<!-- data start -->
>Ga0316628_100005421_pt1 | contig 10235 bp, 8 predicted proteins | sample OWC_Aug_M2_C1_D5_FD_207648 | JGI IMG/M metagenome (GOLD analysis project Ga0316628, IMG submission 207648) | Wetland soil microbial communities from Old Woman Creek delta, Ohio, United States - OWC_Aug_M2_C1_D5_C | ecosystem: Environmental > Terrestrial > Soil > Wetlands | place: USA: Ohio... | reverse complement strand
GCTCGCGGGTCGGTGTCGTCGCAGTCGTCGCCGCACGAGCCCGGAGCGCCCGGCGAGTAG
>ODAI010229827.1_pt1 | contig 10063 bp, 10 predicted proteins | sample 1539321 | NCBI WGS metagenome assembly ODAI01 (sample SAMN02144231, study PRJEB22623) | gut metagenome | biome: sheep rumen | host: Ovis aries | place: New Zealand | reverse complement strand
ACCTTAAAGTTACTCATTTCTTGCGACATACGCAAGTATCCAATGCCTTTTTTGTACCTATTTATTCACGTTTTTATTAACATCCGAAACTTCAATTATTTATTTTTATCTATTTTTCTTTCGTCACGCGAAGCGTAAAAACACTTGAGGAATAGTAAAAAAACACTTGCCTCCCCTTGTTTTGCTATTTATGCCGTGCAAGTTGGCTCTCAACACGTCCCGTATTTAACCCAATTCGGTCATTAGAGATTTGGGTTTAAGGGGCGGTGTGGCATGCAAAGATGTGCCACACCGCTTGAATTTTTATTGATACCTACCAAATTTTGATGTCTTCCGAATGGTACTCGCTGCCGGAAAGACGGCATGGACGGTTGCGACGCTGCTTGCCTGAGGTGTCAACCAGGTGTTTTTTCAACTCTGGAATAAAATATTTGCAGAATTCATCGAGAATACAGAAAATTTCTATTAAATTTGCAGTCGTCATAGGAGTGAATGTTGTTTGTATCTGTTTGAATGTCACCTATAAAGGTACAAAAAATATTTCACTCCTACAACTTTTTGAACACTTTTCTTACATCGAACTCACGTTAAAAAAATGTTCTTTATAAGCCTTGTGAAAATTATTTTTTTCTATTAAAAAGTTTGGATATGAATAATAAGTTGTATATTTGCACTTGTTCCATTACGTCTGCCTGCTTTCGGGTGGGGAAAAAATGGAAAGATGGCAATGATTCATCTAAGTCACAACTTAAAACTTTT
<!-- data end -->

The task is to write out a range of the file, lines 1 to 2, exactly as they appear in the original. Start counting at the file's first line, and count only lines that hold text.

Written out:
>Ga0316628_100005421_pt1 | contig 10235 bp, 8 predicted proteins | sample OWC_Aug_M2_C1_D5_FD_207648 | JGI IMG/M metagenome (GOLD analysis project Ga0316628, IMG submission 207648) | Wetland soil microbial communities from Old Woman Creek delta, Ohio, United States - OWC_Aug_M2_C1_D5_C | ecosystem: Environmental > Terrestrial > Soil > Wetlands | place: USA: Ohio... | reverse complement strand
GCTCGCGGGTCGGTGTCGTCGCAGTCGTCGCCGCACGAGCCCGGAGCGCCCGGCGAGTAG